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BBC news for advanced learners

Интервью Сергея Лаврова на BBC от 30.09.2016

Интервью Сергея Лаврова на BBC от 30.09.2016 from Vadim on Vimeo.

 ferocious bombardment - жестокие бомбардировки

alongside - вместе с 

evidence - доказательство/а

The UN,The United Nations - ООН

Special Envoy - спецпредставитель, спецпосланник

a war crime - военное преступление

to committ a war crime - совершать военное преступление

what is going on - что происходит

at the request - по приглашению

fight terrorists (а не with terrorists) - бороться с террористами (против, а не вместе с ними)

deconfliction - предотвращения конфликтных ситуаций


at least - по крайней мере; не меньше

to believe - считать

reasons to believe - основания считать

to pledge - клясться

solemnly - торжественно

a priority - первоочередная задача

an obligation - обязательство

repeated promises - неоднакратные обещания

commitments - обещания; заверения

noises - шум, голоса

bunker-busting bombs - вакуумные бомбы

scale of casualties - масштаб человеческих потерь




Sergei Lavrov in BBC Hard Talk, September 30th, 2016


Question: Excellent. Well, thank you very much for joining me on BBC World News. I think I have to start this interview by discussing with you the situation in Aleppo. We’ve seen the ferocious bombardment, your warplanes working alongside those of the Syrian military. Four hundred and more people have been killed, including many children. The UN Special Envoy says that there is evidence that war crimes may have been committed. Why are you doing this?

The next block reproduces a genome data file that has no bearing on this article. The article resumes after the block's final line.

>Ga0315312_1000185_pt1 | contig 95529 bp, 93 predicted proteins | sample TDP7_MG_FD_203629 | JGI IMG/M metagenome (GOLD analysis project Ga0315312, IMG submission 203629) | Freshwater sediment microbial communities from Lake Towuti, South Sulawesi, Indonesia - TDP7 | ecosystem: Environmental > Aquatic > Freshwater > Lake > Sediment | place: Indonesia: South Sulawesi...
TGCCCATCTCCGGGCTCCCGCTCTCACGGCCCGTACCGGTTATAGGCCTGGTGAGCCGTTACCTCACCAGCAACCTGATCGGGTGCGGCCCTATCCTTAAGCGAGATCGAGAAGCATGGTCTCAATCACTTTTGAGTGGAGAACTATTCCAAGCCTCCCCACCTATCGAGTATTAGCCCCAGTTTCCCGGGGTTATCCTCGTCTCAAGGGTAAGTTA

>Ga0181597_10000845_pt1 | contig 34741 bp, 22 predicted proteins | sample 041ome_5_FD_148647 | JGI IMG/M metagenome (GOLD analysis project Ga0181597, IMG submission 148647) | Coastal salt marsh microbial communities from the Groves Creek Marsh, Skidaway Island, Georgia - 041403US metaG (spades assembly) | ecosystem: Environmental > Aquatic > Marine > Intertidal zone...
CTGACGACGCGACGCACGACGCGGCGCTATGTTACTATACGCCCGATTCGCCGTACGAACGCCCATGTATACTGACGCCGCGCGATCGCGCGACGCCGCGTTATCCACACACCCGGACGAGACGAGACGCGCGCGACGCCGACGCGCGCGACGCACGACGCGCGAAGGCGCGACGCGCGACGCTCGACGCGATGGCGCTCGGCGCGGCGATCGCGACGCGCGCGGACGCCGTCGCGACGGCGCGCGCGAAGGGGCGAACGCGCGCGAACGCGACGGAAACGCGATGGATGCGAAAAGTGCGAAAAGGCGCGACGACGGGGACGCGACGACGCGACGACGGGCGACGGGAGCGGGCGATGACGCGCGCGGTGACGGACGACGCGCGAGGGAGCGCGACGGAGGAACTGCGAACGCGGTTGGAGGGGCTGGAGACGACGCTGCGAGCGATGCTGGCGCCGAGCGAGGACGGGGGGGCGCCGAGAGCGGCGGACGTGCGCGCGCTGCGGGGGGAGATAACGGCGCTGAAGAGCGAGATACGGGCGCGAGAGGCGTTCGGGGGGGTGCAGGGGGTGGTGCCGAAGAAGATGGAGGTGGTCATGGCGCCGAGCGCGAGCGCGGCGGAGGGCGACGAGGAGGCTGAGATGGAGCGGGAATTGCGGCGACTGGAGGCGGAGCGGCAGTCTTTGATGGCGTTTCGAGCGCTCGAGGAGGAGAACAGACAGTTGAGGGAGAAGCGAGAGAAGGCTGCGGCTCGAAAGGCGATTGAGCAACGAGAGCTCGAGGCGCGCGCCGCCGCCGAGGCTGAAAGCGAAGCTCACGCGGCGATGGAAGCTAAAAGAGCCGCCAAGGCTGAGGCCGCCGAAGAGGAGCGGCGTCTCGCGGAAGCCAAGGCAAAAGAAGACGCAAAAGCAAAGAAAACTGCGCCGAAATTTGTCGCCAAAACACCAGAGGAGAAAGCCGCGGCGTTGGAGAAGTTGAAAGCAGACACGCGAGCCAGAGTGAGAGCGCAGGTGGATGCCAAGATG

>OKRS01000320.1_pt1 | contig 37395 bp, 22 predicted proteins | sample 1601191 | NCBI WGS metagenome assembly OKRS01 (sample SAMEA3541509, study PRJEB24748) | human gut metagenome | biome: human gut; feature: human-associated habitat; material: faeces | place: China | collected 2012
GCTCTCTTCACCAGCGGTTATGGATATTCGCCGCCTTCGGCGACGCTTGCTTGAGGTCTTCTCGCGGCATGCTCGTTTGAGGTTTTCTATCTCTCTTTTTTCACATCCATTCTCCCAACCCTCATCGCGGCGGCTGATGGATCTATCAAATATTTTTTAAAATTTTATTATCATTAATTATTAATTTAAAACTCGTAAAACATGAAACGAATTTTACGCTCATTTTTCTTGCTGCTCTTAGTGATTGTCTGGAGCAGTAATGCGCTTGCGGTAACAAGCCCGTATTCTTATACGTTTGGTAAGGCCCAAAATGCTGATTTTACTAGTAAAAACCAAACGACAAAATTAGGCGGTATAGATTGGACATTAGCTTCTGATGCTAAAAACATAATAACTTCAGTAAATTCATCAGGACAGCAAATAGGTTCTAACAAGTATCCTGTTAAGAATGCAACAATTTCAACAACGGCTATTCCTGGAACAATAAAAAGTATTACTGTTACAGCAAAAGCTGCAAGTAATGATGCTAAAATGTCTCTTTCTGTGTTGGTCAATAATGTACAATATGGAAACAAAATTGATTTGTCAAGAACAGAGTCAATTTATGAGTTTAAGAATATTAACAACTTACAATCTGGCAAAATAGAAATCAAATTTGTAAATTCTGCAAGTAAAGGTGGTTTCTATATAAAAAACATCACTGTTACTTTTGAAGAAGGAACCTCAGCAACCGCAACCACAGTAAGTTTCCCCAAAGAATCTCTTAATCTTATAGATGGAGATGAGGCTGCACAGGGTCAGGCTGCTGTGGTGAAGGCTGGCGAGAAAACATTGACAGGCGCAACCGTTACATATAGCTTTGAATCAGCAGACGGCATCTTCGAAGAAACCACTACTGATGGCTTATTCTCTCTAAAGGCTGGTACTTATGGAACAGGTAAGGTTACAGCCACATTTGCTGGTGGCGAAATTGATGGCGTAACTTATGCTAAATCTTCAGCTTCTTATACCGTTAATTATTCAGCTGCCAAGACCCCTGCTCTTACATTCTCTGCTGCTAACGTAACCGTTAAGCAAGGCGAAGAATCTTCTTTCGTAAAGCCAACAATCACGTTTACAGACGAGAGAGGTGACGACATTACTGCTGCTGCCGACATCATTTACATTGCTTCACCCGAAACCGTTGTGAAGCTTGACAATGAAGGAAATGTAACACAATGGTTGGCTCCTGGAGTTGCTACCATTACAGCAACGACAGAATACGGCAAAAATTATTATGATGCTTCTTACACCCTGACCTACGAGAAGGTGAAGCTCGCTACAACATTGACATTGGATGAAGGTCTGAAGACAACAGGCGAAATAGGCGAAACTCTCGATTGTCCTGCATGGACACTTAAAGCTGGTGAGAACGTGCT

Sergey Lavrov: Well, I think to understand what is going on, you have to get a bit back into the history of how it all started. Today is exactly one year since President Putin, at the request of President Assad, agreed to send our air force to help fight terrorists in Syria. And from the very beginning, we proposed to the American-led coalition to start coordination of these operations and to distinguish, to separate actually, the opposition which was cooperating with the coalition led by the United States from Nusra, ISIL and other terrorist groups. The Americans were only ready for deconfliction, as you know, and it took them, I think, several months, a couple of months at least, until in December we created the International Syria Support Group, where they pledged solemnly to take as a priority an obligation to separate the opposition from Nusra. In spite of many repeated promises and commitments, they still are not able – or not willing – to do this. And we have more and more reasons to believe that from the very beginning the plan was to spare Nusra and to keep it, you know, just in case for Plan B or for Stage 2 when it would be time to change the regime. I can only recall, speaking of Aleppo, that in August this year the opposition, where more than 50 percent were Nusra, as confirmed by the United Nations, has taken the southwestern suburb of Aleppo, cutting off 1.5 million people and basically organizing siege, preventing them from getting any supplies by the easiest and most available route. And there was no noise, no hysterical statements. The Western people who, as far as I understand, run the show, thought that this would be a prelude to Aleppo being taken by the opposition. Now the situation is different, and we hear all these noises.